“The educational theory sought to be realized through manual training is no new theory, nor is it now for the first time engaging general attention. It has been a theme with educational writers from Luther and Comenius down to the present time, and there are to be found in the books frequent passages which recognize the value of manual work in the education of youth, — even of youth whose situations in after life would preclude their using their acquired skill for industrial ends. Thus has the learning of trades been prescribed in the education of princes. Rousseau would have Emile learn a trade, that his pupil might acquire a more valid title of nobility than any he might inherit from ancestors.”The interesting thing is that children of all social classes find greater enthusiasm for learning when they do real things. And it is the great stupidity of American education that we warehouse children, all the while neglecting the development of their critical thinking skills. Those skills come when students are asked to do real things.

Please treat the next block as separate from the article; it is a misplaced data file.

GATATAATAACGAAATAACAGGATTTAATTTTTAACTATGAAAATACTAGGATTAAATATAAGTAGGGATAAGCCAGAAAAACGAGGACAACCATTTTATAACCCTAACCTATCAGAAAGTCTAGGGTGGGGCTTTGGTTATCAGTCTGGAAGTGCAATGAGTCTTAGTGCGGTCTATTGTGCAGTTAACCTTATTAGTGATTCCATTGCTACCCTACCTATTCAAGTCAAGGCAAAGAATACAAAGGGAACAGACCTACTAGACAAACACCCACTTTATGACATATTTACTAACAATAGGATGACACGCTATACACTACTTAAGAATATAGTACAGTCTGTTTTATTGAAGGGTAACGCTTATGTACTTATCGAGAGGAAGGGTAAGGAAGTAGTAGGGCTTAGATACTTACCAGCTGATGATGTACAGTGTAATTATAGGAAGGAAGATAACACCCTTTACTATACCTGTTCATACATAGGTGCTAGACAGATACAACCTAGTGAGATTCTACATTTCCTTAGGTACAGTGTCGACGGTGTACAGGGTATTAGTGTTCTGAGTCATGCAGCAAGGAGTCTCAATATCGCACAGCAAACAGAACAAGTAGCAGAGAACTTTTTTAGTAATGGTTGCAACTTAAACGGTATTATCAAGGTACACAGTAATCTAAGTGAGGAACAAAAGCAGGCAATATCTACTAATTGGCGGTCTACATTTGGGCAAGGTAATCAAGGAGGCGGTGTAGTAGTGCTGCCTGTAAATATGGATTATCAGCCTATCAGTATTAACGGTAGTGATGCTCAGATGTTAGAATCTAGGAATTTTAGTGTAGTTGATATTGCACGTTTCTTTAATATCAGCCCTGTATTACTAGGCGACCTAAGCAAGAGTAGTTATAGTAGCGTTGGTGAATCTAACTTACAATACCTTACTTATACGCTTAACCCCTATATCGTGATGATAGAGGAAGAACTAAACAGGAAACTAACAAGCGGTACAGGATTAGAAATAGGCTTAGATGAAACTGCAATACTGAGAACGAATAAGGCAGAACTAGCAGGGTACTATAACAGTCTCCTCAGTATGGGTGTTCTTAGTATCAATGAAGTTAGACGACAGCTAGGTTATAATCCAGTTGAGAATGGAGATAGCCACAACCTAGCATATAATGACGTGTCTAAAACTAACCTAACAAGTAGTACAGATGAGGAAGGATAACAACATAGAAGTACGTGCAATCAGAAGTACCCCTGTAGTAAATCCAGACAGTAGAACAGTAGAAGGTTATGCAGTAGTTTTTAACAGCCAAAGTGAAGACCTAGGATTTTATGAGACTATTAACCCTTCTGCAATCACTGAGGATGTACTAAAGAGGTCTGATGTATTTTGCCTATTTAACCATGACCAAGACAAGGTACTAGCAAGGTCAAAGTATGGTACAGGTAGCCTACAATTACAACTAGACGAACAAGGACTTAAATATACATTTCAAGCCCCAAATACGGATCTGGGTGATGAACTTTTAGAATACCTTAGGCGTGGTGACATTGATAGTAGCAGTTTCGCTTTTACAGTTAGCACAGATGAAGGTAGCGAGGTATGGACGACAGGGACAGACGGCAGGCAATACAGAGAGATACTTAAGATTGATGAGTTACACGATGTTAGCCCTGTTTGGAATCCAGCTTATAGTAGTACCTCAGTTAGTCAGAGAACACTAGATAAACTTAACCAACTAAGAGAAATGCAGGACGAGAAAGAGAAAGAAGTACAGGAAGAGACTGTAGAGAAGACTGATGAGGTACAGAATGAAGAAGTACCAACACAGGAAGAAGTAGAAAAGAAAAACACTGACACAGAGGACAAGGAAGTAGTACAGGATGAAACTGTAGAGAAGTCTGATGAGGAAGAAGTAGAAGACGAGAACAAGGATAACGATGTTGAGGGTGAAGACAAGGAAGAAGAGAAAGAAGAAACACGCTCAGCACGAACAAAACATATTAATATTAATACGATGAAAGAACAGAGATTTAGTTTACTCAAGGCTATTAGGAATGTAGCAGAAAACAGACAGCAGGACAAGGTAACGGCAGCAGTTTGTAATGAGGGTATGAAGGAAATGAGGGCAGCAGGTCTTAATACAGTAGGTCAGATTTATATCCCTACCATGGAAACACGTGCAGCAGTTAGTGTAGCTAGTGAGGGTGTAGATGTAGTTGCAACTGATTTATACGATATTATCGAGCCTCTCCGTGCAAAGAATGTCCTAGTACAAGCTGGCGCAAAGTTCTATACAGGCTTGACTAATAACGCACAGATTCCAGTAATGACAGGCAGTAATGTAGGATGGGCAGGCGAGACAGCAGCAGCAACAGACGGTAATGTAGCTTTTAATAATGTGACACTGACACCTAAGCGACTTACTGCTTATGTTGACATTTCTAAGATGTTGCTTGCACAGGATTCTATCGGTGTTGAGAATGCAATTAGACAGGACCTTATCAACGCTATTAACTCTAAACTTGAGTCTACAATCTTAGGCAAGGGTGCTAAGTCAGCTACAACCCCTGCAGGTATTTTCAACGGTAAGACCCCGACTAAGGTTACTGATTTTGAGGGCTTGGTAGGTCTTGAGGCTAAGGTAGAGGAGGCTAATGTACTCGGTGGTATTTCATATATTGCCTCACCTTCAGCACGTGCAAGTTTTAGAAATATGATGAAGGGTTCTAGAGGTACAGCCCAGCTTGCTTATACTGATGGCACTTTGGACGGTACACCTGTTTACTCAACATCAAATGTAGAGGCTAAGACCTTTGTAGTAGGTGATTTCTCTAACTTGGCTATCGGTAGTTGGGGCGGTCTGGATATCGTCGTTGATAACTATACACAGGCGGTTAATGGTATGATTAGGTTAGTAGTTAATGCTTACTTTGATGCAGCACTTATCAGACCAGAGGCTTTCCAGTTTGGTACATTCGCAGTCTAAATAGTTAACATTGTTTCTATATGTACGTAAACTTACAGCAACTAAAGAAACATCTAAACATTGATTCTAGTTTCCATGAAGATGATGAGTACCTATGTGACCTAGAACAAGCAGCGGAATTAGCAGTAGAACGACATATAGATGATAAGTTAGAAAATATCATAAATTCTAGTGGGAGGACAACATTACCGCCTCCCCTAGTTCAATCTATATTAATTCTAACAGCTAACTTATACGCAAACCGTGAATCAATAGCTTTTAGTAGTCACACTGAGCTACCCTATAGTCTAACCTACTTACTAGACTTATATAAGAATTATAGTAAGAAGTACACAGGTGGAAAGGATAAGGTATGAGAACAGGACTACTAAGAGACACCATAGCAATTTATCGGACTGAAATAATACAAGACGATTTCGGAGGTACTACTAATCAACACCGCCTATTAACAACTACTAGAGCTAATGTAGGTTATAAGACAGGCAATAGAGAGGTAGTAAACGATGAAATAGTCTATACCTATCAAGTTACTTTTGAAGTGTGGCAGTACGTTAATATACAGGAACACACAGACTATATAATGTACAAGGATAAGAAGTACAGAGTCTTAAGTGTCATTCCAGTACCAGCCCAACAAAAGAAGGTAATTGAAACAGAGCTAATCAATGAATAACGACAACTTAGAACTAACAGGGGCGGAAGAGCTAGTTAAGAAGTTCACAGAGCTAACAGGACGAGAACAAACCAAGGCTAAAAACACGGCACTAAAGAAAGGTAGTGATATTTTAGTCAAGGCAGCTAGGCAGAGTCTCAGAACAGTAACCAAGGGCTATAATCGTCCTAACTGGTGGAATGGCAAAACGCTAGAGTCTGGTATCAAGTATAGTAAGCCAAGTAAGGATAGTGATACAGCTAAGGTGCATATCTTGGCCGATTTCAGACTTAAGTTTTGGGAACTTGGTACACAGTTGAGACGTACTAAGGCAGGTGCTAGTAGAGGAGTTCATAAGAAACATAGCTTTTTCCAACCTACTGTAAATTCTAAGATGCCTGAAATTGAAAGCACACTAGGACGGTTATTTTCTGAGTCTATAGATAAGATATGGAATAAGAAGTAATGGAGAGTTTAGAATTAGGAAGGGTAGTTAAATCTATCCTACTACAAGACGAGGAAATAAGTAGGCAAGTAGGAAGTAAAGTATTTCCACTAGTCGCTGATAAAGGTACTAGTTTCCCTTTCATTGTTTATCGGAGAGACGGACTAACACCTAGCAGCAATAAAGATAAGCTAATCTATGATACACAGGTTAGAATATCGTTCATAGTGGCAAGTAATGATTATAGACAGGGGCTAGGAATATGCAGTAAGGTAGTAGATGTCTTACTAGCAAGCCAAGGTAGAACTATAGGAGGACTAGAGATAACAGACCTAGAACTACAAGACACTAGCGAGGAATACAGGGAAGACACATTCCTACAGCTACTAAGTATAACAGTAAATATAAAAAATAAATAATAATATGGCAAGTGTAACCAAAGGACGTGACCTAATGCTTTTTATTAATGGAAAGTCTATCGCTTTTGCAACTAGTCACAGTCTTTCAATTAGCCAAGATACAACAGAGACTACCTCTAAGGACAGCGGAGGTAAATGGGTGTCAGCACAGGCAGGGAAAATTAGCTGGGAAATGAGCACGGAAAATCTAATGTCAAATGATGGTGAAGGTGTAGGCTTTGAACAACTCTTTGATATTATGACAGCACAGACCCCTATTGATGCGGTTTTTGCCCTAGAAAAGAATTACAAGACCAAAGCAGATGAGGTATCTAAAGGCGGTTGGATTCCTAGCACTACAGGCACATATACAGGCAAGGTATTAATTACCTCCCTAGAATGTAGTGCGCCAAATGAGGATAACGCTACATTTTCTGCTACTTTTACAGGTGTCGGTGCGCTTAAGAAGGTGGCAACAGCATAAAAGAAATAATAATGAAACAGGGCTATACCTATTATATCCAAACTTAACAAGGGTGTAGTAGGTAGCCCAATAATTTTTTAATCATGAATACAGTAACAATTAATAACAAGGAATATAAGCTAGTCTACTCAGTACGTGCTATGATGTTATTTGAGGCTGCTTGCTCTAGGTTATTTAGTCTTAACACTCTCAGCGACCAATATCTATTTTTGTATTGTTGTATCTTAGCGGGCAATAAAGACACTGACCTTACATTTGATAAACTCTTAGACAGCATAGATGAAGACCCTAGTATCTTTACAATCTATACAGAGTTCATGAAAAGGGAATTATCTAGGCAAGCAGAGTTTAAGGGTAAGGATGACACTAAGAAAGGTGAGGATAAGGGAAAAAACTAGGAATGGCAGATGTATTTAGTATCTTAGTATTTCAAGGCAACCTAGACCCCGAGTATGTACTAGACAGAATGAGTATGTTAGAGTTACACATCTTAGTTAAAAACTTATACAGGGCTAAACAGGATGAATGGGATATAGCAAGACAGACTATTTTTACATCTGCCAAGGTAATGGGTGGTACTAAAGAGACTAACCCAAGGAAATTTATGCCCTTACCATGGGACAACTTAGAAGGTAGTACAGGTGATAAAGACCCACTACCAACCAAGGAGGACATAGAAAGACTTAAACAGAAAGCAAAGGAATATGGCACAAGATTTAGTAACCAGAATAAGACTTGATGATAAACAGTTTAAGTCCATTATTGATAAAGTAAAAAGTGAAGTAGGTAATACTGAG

Make, fix, create, and insist that others be educated to do so.